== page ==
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Ministry rejects MPs’ request to raise import tax on wheat

POLITICS
By | Jul 7th 2010 | 2 min read

The Finance Ministry declined to raise import tax on wheat despite protests from farmers and a hostile Parliament.

Assistant Finance minister Dr Oburu Oginga said the Finance ministry is constrained by a collective decision of the East African Community (EAC) Common Market protocol that decreed the uniform duty and regulations of the World Trade Organisation (WTO) that bar farm subsidies.

On Sunday Agriculture Minister Sally Kosgei said she was not consulted when the duty was lowered and promised to raise it to protect local farmers.

Hostile MPs rallied to the defence of protesting wheat farmers in South Rift who say the new duty threatens their crop and accused the ministry of working in the interest of businessmen who import the harvest from Eastern Europe.

They also argued that the agricultural sector in Kenya has, historically, been hamstrung by profiteering middlemen under the ministry’s watch and warned that protocols from the EAC integration are beginning to hurt several sectors in Kenya.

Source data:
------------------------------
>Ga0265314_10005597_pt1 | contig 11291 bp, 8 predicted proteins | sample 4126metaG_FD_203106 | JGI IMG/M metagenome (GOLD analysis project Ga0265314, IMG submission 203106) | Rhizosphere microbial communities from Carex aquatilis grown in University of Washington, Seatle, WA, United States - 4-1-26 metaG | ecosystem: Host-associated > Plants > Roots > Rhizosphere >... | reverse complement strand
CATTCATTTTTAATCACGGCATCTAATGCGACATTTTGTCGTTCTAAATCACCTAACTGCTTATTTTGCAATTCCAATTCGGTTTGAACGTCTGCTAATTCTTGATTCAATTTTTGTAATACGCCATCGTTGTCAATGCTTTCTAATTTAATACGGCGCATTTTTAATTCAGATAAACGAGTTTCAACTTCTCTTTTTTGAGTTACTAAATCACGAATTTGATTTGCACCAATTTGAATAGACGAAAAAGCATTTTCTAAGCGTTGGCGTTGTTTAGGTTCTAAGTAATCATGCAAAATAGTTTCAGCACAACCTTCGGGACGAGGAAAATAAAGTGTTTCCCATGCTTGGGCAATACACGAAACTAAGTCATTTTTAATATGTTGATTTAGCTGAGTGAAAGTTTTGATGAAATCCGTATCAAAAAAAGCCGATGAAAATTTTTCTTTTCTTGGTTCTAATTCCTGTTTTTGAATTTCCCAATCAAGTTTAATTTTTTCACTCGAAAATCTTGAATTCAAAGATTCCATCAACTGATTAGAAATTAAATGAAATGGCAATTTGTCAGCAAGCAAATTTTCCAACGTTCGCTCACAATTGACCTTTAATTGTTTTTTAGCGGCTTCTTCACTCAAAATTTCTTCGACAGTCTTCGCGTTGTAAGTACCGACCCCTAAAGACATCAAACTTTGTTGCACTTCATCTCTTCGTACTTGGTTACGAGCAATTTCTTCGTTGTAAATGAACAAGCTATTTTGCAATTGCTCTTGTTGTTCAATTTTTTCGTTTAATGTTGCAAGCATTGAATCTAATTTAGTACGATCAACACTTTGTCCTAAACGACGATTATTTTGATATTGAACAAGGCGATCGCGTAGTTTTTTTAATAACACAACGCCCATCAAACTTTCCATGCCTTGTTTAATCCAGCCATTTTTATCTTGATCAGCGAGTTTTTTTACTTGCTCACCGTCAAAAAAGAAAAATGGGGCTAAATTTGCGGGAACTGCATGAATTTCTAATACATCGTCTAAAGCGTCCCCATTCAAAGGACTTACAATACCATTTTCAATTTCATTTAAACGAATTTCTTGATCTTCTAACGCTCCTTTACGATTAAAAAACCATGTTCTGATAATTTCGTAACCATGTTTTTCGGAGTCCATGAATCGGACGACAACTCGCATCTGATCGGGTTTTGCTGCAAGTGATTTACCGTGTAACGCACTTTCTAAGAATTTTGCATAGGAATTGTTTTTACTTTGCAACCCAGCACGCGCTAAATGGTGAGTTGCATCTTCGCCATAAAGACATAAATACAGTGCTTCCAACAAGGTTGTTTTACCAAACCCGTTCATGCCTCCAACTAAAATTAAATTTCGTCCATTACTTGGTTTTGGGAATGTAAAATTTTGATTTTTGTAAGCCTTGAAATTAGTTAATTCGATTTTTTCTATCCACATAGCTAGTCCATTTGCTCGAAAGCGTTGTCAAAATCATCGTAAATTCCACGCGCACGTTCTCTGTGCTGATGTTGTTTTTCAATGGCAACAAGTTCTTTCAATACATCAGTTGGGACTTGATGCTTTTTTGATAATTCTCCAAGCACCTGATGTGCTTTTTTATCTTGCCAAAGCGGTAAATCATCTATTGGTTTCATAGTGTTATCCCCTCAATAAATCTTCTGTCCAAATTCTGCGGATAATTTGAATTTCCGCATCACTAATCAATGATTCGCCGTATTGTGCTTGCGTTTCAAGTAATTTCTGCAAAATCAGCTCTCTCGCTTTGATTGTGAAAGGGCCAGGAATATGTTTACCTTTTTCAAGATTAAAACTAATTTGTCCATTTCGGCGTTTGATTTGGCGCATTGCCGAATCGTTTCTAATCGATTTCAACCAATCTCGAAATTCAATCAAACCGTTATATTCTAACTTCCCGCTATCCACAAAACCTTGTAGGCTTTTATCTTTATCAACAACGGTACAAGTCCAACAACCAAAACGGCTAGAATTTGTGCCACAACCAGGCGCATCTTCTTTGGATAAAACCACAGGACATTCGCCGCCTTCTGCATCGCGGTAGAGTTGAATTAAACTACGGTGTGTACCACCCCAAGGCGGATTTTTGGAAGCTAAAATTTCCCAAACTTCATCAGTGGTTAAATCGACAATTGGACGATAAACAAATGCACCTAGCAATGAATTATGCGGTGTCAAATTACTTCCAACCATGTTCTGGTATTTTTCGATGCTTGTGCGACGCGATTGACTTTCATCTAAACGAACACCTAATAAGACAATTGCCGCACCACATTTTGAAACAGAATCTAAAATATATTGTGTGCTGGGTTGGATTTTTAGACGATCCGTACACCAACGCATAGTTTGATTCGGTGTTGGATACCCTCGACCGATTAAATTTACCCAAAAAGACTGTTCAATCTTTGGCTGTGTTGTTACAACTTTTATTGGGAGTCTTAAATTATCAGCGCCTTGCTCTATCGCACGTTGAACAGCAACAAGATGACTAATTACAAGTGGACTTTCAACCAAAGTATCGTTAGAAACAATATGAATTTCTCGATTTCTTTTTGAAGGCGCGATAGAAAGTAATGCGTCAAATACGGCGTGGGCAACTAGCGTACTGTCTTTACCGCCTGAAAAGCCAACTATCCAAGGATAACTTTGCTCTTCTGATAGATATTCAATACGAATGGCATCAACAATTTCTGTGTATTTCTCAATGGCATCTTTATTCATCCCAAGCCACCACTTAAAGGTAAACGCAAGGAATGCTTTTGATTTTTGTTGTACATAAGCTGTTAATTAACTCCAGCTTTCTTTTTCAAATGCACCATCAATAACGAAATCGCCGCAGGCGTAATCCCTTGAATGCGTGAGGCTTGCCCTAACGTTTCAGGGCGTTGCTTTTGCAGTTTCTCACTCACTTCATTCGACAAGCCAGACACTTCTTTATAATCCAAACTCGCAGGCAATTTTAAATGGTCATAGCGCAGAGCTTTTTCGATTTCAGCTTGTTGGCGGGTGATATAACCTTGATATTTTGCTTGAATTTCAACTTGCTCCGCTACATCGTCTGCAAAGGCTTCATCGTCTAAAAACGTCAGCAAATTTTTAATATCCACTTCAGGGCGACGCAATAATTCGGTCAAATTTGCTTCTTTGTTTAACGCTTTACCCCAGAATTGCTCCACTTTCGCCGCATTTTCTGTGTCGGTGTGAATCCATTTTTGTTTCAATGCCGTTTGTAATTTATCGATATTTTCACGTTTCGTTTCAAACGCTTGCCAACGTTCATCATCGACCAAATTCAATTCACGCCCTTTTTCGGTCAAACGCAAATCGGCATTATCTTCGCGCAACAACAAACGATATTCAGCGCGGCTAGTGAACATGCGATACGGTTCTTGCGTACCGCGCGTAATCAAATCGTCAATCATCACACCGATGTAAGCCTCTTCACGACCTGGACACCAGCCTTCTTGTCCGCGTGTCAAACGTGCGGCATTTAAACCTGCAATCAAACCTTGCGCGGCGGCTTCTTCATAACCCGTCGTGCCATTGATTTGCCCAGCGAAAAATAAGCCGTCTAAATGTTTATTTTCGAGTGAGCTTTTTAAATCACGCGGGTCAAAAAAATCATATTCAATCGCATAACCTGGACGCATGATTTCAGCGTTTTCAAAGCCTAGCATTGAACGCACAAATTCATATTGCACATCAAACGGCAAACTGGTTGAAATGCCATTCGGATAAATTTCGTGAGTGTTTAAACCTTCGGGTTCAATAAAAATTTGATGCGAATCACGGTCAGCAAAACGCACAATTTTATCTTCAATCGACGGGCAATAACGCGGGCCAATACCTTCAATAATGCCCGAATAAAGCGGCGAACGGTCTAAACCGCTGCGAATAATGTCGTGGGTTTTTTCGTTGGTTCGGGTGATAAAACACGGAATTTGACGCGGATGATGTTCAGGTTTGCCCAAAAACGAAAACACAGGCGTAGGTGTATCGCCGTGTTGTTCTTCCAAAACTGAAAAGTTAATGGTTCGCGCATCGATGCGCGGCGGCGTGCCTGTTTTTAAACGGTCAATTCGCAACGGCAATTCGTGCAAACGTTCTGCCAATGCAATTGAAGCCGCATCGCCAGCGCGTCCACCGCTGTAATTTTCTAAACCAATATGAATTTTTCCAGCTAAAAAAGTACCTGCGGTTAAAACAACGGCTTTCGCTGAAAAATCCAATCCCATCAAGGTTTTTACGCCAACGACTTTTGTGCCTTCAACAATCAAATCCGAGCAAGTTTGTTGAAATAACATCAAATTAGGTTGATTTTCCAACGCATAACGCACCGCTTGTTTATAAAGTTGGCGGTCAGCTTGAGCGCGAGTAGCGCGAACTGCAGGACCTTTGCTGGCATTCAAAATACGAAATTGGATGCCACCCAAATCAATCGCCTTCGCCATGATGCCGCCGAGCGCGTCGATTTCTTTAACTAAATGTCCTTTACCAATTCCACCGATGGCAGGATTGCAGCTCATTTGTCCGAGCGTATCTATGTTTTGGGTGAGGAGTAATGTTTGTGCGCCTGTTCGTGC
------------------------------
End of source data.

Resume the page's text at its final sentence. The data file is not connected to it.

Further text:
Oburu said Finance ministers of the five EAC members imposed a uniform 10 per cent import tax after protracted negotiations to avoid smuggling of wheat, which he alleged would have hurt the Kenyan farmer more.

He also claimed the new duty will enable the region bridge the net wheat shortage through cheaper imports.

Locally produced

Prior to the new duty, Kenya, had imposed a 35 per cent import tax while Rwanda and Burundi had zero-rated its imports. Uganda and Tanzania had imposed a 10 per cent duty each.

Oburu disclosed that Kenya produces 300,000 bags of wheat annually.

Kilgoris MP Gideon Konchellah said the new tax would crush the price of locally produced wheat and flood the Kenyan wheat market with imports from Eastern Europe.

Gichugu MP Martha Karua accused the Finance minister of refusing to protect wheat farmers but Oburu claimed subsidies flout WTO regulations.

Yatta MP Charles Kilonzo said Kenya has become a country of middlemen. He added the EAC should not kill Kenyan industries. He said Tanzania continues to subsidise its rice crop despite signing EAC protocols.

The EAC Common Market Protocol was effected on Thursday last week. Investors hope to take up the business opportunities offered by the integration. The bloc will create a market of close to 130 million people and a combined GDP of $80 billion, making it one of the largest in Africa.

— Reports by David Ochami and Alex Ndegwa

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